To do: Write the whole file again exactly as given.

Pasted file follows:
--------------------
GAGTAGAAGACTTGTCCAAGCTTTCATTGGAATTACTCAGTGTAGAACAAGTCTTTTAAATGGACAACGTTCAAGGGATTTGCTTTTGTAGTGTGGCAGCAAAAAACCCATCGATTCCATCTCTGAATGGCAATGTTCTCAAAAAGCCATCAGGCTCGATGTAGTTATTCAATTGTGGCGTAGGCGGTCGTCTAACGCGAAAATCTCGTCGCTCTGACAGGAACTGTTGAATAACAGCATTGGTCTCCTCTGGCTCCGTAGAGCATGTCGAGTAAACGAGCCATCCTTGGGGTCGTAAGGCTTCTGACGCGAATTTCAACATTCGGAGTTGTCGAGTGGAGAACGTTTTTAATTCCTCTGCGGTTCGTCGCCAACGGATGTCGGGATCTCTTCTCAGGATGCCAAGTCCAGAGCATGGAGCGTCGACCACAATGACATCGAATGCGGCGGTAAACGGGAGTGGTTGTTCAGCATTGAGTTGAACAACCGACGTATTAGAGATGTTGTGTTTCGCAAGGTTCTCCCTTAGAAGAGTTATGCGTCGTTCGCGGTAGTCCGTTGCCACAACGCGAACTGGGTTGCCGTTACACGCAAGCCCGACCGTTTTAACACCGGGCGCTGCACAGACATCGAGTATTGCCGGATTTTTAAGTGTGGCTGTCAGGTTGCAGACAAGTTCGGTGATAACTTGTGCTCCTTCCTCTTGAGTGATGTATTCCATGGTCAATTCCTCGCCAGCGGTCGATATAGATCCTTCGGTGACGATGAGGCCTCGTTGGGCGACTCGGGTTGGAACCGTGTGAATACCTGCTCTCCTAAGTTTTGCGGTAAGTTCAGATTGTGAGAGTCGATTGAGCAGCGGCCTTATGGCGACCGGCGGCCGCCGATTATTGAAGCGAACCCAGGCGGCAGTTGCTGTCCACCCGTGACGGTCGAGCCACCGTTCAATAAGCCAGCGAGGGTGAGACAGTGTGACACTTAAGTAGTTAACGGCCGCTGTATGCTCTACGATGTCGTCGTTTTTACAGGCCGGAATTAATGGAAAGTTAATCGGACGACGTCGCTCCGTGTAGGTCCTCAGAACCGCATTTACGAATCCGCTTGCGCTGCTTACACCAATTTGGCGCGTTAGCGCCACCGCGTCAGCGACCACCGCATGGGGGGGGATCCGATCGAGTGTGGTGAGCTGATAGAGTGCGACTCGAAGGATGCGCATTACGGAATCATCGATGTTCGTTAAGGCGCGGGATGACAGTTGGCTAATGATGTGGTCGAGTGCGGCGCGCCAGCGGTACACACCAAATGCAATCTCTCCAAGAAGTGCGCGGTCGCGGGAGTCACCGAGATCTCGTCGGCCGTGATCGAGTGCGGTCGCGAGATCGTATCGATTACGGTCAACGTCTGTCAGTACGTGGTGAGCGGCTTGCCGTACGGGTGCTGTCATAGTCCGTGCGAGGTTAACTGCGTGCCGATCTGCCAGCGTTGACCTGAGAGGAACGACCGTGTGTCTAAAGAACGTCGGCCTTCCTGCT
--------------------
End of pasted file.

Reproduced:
GAGTAGAAGACTTGTCCAAGCTTTCATTGGAATTACTCAGTGTAGAACAAGTCTTTTAAATGGACAACGTTCAAGGGATTTGCTTTTGTAGTGTGGCAGCAAAAAACCCATCGATTCCATCTCTGAATGGCAATGTTCTCAAAAAGCCATCAGGCTCGATGTAGTTATTCAATTGTGGCGTAGGCGGTCGTCTAACGCGAAAATCTCGTCGCTCTGACAGGAACTGTTGAATAACAGCATTGGTCTCCTCTGGCTCCGTAGAGCATGTCGAGTAAACGAGCCATCCTTGGGGTCGTAAGGCTTCTGACGCGAATTTCAACATTCGGAGTTGTCGAGTGGAGAACGTTTTTAATTCCTCTGCGGTTCGTCGCCAACGGATGTCGGGATCTCTTCTCAGGATGCCAAGTCCAGAGCATGGAGCGTCGACCACAATGACATCGAATGCGGCGGTAAACGGGAGTGGTTGTTCAGCATTGAGTTGAACAACCGACGTATTAGAGATGTTGTGTTTCGCAAGGTTCTCCCTTAGAAGAGTTATGCGTCGTTCGCGGTAGTCCGTTGCCACAACGCGAACTGGGTTGCCGTTACACGCAAGCCCGACCGTTTTAACACCGGGCGCTGCACAGACATCGAGTATTGCCGGATTTTTAAGTGTGGCTGTCAGGTTGCAGACAAGTTCGGTGATAACTTGTGCTCCTTCCTCTTGAGTGATGTATTCCATGGTCAATTCCTCGCCAGCGGTCGATATAGATCCTTCGGTGACGATGAGGCCTCGTTGGGCGACTCGGGTTGGAACCGTGTGAATACCTGCTCTCCTAAGTTTTGCGGTAAGTTCAGATTGTGAGAGTCGATTGAGCAGCGGCCTTATGGCGACCGGCGGCCGCCGATTATTGAAGCGAACCCAGGCGGCAGTTGCTGTCCACCCGTGACGGTCGAGCCACCGTTCAATAAGCCAGCGAGGGTGAGACAGTGTGACACTTAAGTAGTTAACGGCCGCTGTATGCTCTACGATGTCGTCGTTTTTACAGGCCGGAATTAATGGAAAGTTAATCGGACGACGTCGCTCCGTGTAGGTCCTCAGAACCGCATTTACGAATCCGCTTGCGCTGCTTACACCAATTTGGCGCGTTAGCGCCACCGCGTCAGCGACCACCGCATGGGGGGGGATCCGATCGAGTGTGGTGAGCTGATAGAGTGCGACTCGAAGGATGCGCATTACGGAATCATCGATGTTCGTTAAGGCGCGGGATGACAGTTGGCTAATGATGTGGTCGAGTGCGGCGCGCCAGCGGTACACACCAAATGCAATCTCTCCAAGAAGTGCGCGGTCGCGGGAGTCACCGAGATCTCGTCGGCCGTGATCGAGTGCGGTCGCGAGATCGTATCGATTACGGTCAACGTCTGTCAGTACGTGGTGAGCGGCTTGCCGTACGGGTGCTGTCATAGTCCGTGCGAGGTTAACTGCGTGCCGATCTGCCAGCGTTGACCTGAGAGGAACGACCGTGTGTCTAAAGAACGTCGGCCTTCCTGCT